Ukraine war: Bucha street littered with burned-out tanks and corpses

A Bucha street littered with destroyed Russian armoury

A suburban avenue in Bucha became one of the first graveyards for Russia's hopes of encircling and entering Kyiv and then deposing the government of President Volodymyr Zelensky.

The moment came two or three days after the first Russian forces crossed into Ukraine on 24 February, when Ukrainian forces destroyed a column of Russian tanks and armoured personnel carriers moving through the town of Bucha to the city of Kyiv.

The convoy was destroyed in one of the first of many Ukrainian ambushes that stopped the Russian advance dead.

Our BBC team was able to get to Bucha because during Friday the final Russian soldiers pulled out, as part of what the Kremlin has presented as a calm and rational decision to concentrate on the war in eastern Ukraine.

Moscow says, without proof or any reliability, that its war aims in central Ukraine have been achieved, and they never included capturing Kyiv.

The truth is that unexpectedly fierce and well organised Ukrainian resistance stopped them outside the capital, and the evidence includes the rusting and twisted wreckage of the column that still lies where it was destroyed on that suburban street.

Local residents say they hadn't had any bread for weeks

Two or three weeks into the war the Russian invaders ran out of momentum. On the street in Bucha you can see why.

Elite troops from Russia's airborne forces rode into the town in armoured vehicles light enough to be carried by aircraft. They came from Hostomel airport, a few miles away, which had been attacked and seized by Russian paratroopers landed by helicopter on the first day of the invasion. Even then, there was fierce resistance from Ukrainian forces.

When the column moved through Bucha on the way to Kyiv, they had a harsh awakening.

The road is narrow and straight, an ideal place for an ambush. Witnesses said the Ukrainians attacked the convoy with Bayraktar attack drones bought from Turkey. Other neighbours said Ukrainian territorial defence volunteers were also in the area.

However they did it, the lead vehicles and the ones bringing up the rear were knocked out and imprisoned the others. The wreckage has not been touched. Belts of 30mm cannon shells lie on the grass verge, along with many pieces of dangerous and damaged abandoned ordnance.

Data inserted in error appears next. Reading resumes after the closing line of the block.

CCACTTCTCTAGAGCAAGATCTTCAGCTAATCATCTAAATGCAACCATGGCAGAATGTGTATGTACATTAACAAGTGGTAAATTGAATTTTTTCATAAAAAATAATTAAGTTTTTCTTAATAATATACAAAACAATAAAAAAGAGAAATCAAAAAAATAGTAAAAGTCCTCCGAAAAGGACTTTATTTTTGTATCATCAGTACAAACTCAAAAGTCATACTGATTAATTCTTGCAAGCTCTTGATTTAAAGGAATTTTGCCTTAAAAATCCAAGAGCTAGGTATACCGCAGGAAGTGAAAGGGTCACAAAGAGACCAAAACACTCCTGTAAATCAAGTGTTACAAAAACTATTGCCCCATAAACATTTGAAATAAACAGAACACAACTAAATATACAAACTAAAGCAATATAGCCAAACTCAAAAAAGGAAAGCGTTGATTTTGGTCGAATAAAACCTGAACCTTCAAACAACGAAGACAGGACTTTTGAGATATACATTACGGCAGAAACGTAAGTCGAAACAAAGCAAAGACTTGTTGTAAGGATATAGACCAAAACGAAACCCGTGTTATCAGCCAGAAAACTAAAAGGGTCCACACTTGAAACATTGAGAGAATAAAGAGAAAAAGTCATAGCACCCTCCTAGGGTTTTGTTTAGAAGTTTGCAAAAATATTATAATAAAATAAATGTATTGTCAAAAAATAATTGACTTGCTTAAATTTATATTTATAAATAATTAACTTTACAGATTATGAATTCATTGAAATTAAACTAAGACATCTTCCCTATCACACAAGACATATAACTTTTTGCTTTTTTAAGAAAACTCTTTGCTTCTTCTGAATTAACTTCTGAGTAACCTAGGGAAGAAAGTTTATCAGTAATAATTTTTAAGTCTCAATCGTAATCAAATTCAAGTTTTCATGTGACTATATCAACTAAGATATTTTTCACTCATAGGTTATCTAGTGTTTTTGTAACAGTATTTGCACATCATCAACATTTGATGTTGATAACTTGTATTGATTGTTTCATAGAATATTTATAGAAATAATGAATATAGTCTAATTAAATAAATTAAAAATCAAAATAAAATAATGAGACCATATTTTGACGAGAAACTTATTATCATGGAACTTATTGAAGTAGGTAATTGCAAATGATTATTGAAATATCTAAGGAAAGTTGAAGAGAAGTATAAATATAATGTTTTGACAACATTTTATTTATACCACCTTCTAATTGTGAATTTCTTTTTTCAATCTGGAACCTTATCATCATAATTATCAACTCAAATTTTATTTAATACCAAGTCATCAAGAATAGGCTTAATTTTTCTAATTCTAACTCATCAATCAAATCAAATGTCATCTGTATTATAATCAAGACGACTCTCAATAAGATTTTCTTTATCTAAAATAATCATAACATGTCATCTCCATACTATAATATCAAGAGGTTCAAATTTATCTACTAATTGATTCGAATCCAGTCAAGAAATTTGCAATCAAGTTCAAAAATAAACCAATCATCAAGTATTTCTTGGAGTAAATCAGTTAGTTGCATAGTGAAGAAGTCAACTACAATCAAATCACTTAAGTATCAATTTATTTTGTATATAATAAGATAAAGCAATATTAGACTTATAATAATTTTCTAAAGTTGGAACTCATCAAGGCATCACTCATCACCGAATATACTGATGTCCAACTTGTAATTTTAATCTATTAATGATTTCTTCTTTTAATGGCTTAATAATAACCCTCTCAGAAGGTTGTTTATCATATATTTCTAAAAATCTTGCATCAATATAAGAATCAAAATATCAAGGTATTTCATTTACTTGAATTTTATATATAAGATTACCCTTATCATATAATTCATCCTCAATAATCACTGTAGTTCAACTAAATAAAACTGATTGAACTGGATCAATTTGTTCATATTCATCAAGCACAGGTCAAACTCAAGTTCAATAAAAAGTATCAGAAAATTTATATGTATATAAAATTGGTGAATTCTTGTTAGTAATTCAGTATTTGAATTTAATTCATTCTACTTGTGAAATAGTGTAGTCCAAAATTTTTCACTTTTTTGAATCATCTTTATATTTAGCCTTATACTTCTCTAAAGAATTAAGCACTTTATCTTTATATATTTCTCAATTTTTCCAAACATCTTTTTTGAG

Young conscripts ran away, begging, local people said, not to be turned over to Ukrainian territorial defence. A man of around 70 who called himself uncle Hrysha, said: "I felt sorry for them. They were so young, 18 to 20, with their whole lives ahead of them."

It looks as if Russians, as they prepared to pull out of Bucha, had no such pity. At least 20 dead men were lying in the street as Ukrainian troops entered the town. Some of them had their hands tied behind their backs. The mayor said they had buried 280 people in mass graves.

A few civilians who stayed said they had tried to avoid the Russians. They set up wood fires outside their Khrushchev-era flats, cooking on them outdoors because their gas, power and water were cut.

Volunteers are bringing supplies in from Lviv in western Ukraine, and from countries far from the war, geographically at least.

"This is the first bread we've had in 38 days," said a woman called Maria, looking at a plastic bag with some modest looking buns inside. Her daughter Larysa showed me round the Soviet-built apartment building.

Many of the people who had left for safer areas, or abroad, had bolted shut security doors. The Russians removed them by ripping out the concrete lintels and door posts.

Doors ripped off in a Bucha apartment block

A few miles away, the trail of devastation leads to Hostomel airport. Russian airborne troops tried to use it as a base for a push into Kyiv.

The world's largest transport plane was destroyed early on. The roof of the enormous hangar built for it was so riddled with a constellation of shrapnel holes. The plane itself, known by the Ukrainian word for dream (Mriya), lies there broken-backed, big chunks of fuselage and engine in places around it. Its fate is a parable of what is happening to Ukraine.

An enormous amount of national pride was invested in the aircraft, as a symbol of Ukraine's ability to make big projects all round the world.

As the world's largest transport plane, Mriya was once Ukraine's pride

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